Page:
Fortunately, my brain locked my mouth before the verbal barbarians made it past the gates and assaulted her mind with crass stupidity.

  37. CJ says:

    I’m puerto rican mixed with belizean and I have people all the time asking me if my hair is real. And sometimes they ask if they can feel it.
    My hair is long, thick and 98%in a ponytail. I don’t think my hair looks “fake”, but for so many people to ask that question, I guess it does.
    But it’s not only women who ask, it’s men as well and young teenages. But black women ask as much as white women. In fact, I think I have more black women asking me if my hair is real.
    It doesn’t bother me either way. What bothers me is the looks of disbelief or jealousy. Grown ass women need to act their age.

    P.S. And I do prefer not to be asked if my hair is real and even more “Can I touch your hair”…..It’s annoying.

  38. Kel says:

    If someone asked to touch my hair I’d tell them “Sure, if you buy me flowers and dinner first”. That would make them feel real stupid.

  39. littlem says:

    “Nothing says “you’re oppressed” like the notion that others can just touch you without permission or warning.”

    I’d say that about sums it up, except for the part about some folks being so unsophisticated or uneducated that they don’t even understand the concept of a personal physical boundary.

    “If someone asked to touch my hair I’d tell them “Sure, if you buy me flowers and dinner first”. That would make them feel real stupid.”


  40. islandgirl550 says:

    ABW, Gurl I just found your site. This post is GRRRREAT!!! The ‘folks’ at my job always want to touch my hair. Actually it’s the office joke… “Ask to touch her hair… she’ll freak!” I bob and weave more than Ali. I tried nicely to explain that it’s rude, annoying, racist, and wrong to reach out, grab, stroke, or pull my locs. They just don’t get it. When I asked someone why they wanted to touch my hair they said, “You are so mystical and so is your hair. I’m actually scared of you… do you know Voodoo.” First of all I’m Jamaican and Cuban so the proper terms are Obeah and Santaria… Voodoo? That’s Haiti… wrong island. Hopefully they will learn and I can stop being gawked at like the newest edition to the primate exhibit at the Bronx Zoo.

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  43. Rachel Edidin says:

    That’s ghastly. I get a lot of unwanted touching because my hair’s buzzed, but at least that’s my own stylistic choice. It’s appalling that so many people are appropriative of others’ bodies based on race (or at all, but it’s particularly awful given the racial context).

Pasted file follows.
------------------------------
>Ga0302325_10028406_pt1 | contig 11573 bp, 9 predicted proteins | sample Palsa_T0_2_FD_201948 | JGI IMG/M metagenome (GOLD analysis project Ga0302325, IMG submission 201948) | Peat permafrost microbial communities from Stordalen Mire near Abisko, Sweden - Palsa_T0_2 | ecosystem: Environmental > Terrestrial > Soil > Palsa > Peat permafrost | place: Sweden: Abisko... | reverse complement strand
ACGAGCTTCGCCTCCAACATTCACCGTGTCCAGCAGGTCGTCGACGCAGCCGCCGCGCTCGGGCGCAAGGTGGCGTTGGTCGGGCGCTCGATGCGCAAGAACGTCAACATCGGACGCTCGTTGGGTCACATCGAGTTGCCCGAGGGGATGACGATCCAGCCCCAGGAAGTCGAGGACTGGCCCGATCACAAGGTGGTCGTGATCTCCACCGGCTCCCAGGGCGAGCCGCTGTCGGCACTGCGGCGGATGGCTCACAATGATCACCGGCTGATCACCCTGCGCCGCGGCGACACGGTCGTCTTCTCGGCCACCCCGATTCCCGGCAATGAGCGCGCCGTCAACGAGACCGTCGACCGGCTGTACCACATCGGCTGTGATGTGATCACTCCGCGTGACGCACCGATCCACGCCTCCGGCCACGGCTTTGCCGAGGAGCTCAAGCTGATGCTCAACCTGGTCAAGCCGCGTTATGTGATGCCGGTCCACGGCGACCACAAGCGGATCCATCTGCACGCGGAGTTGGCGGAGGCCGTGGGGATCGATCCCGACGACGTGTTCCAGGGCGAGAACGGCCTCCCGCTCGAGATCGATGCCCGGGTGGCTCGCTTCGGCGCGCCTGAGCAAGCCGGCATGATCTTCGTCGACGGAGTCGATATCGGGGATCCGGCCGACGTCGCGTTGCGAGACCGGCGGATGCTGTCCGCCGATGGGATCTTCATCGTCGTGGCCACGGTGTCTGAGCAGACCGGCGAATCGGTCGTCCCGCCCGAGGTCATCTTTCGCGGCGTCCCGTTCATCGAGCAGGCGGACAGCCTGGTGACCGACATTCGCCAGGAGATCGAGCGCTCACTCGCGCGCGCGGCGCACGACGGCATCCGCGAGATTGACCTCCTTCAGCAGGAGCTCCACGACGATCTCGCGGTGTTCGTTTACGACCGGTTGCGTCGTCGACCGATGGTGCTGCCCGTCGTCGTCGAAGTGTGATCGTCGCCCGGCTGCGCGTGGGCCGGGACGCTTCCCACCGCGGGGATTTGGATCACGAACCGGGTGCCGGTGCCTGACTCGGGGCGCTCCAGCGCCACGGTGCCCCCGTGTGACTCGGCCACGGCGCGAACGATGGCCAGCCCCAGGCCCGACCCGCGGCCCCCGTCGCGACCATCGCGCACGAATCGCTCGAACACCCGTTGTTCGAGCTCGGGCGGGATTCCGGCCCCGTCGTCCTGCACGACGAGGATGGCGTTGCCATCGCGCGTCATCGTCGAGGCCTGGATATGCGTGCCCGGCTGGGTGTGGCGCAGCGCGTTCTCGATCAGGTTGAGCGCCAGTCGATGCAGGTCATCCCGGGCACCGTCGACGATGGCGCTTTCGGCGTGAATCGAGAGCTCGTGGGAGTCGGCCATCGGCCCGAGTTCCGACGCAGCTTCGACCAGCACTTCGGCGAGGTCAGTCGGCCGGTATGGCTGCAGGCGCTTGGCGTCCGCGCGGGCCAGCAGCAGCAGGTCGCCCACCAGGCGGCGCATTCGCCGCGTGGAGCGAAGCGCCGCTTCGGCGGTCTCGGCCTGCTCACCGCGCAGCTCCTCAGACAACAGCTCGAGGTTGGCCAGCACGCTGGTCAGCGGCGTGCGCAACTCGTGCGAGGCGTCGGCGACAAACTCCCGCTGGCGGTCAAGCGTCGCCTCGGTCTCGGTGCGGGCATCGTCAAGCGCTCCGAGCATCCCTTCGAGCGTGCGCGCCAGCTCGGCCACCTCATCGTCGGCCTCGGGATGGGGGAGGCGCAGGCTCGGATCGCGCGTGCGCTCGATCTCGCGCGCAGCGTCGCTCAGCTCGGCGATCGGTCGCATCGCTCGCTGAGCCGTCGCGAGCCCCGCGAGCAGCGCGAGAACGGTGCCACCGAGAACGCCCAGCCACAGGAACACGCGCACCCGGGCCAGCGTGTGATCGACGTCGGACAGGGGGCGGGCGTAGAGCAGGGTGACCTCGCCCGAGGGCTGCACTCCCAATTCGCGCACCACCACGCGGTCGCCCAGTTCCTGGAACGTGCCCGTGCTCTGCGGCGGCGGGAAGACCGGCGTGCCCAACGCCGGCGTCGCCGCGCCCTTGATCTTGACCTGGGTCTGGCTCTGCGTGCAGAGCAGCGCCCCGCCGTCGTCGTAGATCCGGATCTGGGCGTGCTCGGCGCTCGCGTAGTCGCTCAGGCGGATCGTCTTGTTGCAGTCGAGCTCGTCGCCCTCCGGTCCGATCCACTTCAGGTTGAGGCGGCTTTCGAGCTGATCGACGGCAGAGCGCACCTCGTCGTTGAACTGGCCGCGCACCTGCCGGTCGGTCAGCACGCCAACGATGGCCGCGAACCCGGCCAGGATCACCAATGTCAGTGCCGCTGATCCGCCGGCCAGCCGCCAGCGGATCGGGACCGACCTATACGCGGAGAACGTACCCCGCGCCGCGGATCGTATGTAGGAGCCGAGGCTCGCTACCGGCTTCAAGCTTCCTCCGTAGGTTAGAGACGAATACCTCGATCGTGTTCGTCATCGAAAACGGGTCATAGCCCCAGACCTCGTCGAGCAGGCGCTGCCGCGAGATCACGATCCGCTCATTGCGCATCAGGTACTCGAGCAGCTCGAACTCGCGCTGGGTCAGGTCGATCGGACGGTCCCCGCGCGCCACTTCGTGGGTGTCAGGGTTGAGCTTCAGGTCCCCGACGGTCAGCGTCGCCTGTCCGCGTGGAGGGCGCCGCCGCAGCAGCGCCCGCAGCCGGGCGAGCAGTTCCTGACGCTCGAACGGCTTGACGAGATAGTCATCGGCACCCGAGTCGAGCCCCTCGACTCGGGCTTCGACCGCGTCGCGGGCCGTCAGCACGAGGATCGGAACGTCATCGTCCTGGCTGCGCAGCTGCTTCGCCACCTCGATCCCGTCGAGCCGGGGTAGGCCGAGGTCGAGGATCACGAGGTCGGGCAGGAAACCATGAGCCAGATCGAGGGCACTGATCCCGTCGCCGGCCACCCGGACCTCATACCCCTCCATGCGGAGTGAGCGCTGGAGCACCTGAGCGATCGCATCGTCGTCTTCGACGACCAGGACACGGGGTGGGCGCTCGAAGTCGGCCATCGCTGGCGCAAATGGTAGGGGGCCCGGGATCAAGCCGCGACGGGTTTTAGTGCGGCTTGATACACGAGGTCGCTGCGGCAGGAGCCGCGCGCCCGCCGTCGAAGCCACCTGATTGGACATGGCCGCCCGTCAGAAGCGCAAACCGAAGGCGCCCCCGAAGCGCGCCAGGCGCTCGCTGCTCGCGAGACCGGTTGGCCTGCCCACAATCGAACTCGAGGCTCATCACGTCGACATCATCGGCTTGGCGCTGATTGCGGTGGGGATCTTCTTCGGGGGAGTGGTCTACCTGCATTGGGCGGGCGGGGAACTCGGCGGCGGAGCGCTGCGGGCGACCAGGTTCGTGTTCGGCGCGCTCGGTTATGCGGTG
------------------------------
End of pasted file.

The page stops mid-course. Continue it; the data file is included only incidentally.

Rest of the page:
44. Erika says:

    Why is it hard for some people to accept another person’s cultural norms? Would you challenge a Chinese person on why their culture behaves a certain way or just accept it? I’m hoping you will lean toward the acceptance part since it’s none of your business anyway.

    Second note: Just because black Americans have been in America for a long time doesn’t mean they don’t have the right to their own culture nor does it mean that their culture and hair requests should be ignored. If you’ve never walked in another person’s shoes then how can you say how they should feel? My point exactly. You can’t.

    Just think for one second how it would be for an African-American working in a white majority work place. Wouldn’t you get tired of people asking your entire life, “Can I touch your hair?”

  45. karmakaze says:

    “In no reality would she walk up to a white woman, grab her hair and ask “Is this real?” with any expectation of a polite response. It simply would not occur to her to even attempt that behavior…”

    Oh, but they do. (I don’t have a good picture, but here’s a not-so-good picture: I get… Is that your real hair (would I pay money for fake hair that’s this tattered); How long did it take you to grow it out (I wasn’t counting); Can I braid it/play with it(Not unless I know you really well); Why don’t you cut it off and give it to charity (because it’s part of me); Is that your natural color (more or less).

    I learned to braid my own hair young because it gave me an excuse to tell people not to touch it. I think some of the touchy-feely is the idea that anything about a woman’s appearance is fair game.

  46. The other side says: